TAMPA – The kids at Hillel Academy are pretty good at building bridges.
People in Tampa might not always be crazy about bridges, but at the Hillel Academy, 2020 W. Fletcher Ave., they are perfectly fine. The students had the assignment of creating “Building Bridges” artwork to embrace differences among students and other people in the Tampa community. It was mostly an antibullying campaign that brought kids together. The artwork was entered into a contest that included more than 500 international entries. Of the 48 finalists, three of the Hillel students earned honors, including Zev Huneycutt, Aidan Gonzalez, and Sophia Price.
And while antibullying wasn’t necessarily the theme, the kids at Hillel said that it hit close to home. Bullying, Aidan said, isn’t prevalent at Hillel, but she feels the effects and teamed up with Sophia to do a duel project.
“I have been bullied since I was a kid because I am short. It makes me feel sad and when you have people like Sophia there for you, it makes me feel good, but when you are small and people want to pick on you, it’s sad,” she said.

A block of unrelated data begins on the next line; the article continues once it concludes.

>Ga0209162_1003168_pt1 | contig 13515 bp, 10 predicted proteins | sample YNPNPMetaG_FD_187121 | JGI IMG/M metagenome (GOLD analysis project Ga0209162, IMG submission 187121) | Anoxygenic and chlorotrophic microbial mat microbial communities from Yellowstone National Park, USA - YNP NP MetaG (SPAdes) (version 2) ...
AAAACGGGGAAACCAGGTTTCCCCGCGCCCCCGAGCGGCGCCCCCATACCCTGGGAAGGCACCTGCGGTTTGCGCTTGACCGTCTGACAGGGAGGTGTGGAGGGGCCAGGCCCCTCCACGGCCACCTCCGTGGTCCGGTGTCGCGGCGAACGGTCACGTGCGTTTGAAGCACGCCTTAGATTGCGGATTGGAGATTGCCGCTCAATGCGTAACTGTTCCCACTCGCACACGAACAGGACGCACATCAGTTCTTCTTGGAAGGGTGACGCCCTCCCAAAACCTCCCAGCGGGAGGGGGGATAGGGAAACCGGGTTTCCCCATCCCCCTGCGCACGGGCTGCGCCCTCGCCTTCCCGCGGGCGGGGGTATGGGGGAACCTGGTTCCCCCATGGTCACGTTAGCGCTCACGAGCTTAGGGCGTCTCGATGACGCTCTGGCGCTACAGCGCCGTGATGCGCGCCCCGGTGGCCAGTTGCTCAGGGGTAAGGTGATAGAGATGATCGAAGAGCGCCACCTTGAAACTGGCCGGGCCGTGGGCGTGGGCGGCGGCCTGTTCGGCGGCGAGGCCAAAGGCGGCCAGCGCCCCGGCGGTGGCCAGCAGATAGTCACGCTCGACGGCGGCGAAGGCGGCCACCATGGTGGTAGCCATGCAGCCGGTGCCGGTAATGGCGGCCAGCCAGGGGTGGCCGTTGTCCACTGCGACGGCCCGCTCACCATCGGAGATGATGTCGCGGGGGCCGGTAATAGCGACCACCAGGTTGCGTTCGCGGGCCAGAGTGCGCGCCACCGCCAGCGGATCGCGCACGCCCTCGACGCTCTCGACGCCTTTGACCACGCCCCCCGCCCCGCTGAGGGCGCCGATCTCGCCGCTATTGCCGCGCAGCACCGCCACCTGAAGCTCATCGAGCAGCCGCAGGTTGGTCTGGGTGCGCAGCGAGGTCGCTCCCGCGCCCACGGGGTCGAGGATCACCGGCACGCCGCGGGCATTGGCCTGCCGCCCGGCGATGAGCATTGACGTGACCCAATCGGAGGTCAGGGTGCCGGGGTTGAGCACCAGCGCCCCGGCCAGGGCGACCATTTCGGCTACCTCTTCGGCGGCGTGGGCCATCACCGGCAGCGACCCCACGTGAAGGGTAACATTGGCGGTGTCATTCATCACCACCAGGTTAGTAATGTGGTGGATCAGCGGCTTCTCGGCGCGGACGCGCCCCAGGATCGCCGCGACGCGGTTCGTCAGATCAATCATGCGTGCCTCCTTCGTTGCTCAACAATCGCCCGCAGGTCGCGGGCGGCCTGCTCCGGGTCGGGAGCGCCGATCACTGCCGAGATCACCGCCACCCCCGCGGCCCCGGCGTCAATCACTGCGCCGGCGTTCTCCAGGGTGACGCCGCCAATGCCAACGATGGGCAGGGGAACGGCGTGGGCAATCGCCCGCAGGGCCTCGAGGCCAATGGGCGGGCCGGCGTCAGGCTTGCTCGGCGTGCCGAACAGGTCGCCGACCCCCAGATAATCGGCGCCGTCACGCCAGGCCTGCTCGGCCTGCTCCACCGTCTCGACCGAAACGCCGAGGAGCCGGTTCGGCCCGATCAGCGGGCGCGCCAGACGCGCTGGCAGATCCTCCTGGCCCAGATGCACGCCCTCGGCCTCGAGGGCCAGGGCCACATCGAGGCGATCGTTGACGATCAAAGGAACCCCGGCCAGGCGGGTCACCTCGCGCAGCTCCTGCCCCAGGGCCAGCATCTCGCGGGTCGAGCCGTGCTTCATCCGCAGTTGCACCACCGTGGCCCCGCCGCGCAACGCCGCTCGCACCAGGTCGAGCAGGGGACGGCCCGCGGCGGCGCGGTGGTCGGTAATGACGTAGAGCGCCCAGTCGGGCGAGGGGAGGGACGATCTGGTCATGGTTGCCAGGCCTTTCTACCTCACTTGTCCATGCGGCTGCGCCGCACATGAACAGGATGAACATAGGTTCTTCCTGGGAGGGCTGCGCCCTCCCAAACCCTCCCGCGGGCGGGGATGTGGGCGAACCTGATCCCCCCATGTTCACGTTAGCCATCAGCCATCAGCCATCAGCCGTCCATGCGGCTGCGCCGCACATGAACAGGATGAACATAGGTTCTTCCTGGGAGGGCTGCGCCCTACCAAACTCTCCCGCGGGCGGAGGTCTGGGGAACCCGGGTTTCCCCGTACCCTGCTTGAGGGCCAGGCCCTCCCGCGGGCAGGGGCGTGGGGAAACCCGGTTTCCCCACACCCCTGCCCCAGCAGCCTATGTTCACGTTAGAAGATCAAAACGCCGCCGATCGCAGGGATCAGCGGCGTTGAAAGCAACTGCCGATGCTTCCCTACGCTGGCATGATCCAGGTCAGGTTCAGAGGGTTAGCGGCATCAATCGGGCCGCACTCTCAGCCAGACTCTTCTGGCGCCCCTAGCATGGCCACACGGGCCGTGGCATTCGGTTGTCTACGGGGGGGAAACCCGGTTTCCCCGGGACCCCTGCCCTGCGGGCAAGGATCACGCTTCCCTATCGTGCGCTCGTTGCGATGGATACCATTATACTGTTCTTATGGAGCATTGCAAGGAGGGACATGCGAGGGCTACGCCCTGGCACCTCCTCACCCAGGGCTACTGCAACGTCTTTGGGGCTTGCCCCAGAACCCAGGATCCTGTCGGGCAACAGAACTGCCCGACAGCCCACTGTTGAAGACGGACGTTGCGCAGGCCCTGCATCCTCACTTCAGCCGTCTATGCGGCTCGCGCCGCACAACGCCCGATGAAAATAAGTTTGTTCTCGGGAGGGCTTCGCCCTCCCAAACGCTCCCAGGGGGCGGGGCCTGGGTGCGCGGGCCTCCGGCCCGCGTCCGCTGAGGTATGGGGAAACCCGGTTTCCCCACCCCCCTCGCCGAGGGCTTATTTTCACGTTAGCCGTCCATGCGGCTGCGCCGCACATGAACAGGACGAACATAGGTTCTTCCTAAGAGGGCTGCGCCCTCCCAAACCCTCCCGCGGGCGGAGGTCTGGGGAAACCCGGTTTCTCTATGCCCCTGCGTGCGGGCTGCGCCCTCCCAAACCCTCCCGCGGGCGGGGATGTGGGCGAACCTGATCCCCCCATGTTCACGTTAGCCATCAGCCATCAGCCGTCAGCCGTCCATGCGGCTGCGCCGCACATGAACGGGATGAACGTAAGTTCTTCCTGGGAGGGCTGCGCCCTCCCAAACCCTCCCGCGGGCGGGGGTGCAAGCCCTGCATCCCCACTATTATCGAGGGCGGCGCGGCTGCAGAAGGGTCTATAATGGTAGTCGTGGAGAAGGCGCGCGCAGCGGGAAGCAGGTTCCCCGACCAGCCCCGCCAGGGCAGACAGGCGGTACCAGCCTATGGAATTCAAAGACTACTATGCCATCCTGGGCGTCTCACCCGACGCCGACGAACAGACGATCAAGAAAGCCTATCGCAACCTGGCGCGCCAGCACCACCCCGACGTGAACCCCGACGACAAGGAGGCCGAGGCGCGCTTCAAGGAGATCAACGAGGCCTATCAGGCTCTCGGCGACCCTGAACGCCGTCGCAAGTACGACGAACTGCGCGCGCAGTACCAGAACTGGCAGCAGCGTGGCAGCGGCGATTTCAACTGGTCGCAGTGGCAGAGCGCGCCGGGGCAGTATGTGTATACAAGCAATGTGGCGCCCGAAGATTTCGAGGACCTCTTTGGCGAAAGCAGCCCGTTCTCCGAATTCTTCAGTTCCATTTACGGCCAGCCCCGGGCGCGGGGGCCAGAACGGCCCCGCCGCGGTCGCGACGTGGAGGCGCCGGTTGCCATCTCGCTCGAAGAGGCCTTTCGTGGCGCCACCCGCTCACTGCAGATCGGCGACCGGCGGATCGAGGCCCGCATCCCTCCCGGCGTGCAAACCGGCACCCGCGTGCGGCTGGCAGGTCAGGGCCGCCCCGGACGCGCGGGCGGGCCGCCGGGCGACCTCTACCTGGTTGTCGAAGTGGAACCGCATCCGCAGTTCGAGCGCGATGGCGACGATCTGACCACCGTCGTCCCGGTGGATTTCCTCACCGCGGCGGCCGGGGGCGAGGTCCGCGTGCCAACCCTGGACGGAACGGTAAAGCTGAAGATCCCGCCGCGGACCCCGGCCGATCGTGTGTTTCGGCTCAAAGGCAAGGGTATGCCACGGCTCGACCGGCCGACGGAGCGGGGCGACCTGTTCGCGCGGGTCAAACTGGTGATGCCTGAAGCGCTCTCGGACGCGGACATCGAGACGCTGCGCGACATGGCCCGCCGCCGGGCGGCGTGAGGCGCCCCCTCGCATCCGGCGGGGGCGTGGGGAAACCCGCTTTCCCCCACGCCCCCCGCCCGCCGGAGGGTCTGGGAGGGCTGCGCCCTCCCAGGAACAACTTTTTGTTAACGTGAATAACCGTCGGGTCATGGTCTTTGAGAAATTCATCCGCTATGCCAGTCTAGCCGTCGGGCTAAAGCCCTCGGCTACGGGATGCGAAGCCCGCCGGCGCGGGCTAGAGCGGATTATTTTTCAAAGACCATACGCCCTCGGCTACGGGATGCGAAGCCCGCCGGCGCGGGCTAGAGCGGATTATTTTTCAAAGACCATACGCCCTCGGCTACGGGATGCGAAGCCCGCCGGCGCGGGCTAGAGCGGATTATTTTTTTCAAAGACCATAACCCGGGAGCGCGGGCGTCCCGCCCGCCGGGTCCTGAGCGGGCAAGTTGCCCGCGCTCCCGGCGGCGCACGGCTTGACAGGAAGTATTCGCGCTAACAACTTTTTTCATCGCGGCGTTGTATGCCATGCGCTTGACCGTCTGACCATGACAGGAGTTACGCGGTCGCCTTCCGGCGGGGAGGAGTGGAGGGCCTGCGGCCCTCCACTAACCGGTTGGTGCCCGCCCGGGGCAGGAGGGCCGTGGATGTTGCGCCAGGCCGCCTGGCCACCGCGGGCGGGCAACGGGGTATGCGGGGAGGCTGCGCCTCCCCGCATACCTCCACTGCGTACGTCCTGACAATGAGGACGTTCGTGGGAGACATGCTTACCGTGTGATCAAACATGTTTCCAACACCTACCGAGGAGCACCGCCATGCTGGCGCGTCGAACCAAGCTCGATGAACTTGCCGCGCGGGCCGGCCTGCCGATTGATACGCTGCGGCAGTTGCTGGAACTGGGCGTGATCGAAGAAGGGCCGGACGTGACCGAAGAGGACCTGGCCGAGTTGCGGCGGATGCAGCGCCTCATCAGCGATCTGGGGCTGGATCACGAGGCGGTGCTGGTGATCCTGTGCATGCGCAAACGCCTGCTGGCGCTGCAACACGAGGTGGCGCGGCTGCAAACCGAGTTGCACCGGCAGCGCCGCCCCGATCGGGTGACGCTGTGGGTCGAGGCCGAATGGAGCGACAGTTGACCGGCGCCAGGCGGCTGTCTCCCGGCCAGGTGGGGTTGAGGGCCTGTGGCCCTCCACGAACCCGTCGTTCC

Sophia said she and Aidan have sleepovers and talk about bullying. She knows that their artwork won’t settle all the problems, but just recognizing that there are a problems is the best first step.
“There’s a special bond with Aidan and me,” Sophia said. “There are different culture and different religions and we need to realize that it is okay to be different.”
Zev drew a picture of two buffaloes that were completely different: one had polka dots. The two stared at each other, with a sun shining in the far corner.
“I got the idea from looking at a lot of art and decided that this was what I thought would be right,” Zev said. “I wanted to show the two buffaloes getting along even if they were different.”
Aidan and Sophia knew from the start that they wanted to work with each other. They came up with the idea of having kids of different races jumping on a set of bricks. Some of them had the names of different religions. Hillel is predominately Jewish, but all religions were included on the walls that Aidan and Sophia drew.
“We wanted to show happy kids and show all different religions,” Sophia said. “The kid in the middle is just jumping for joy. We are all the same.”
Aidan agreed. “In the end, we are all different but we are all the same. We can build with each other and that’s what the blocks in the project is all about. Everybody needs to build on each other.’’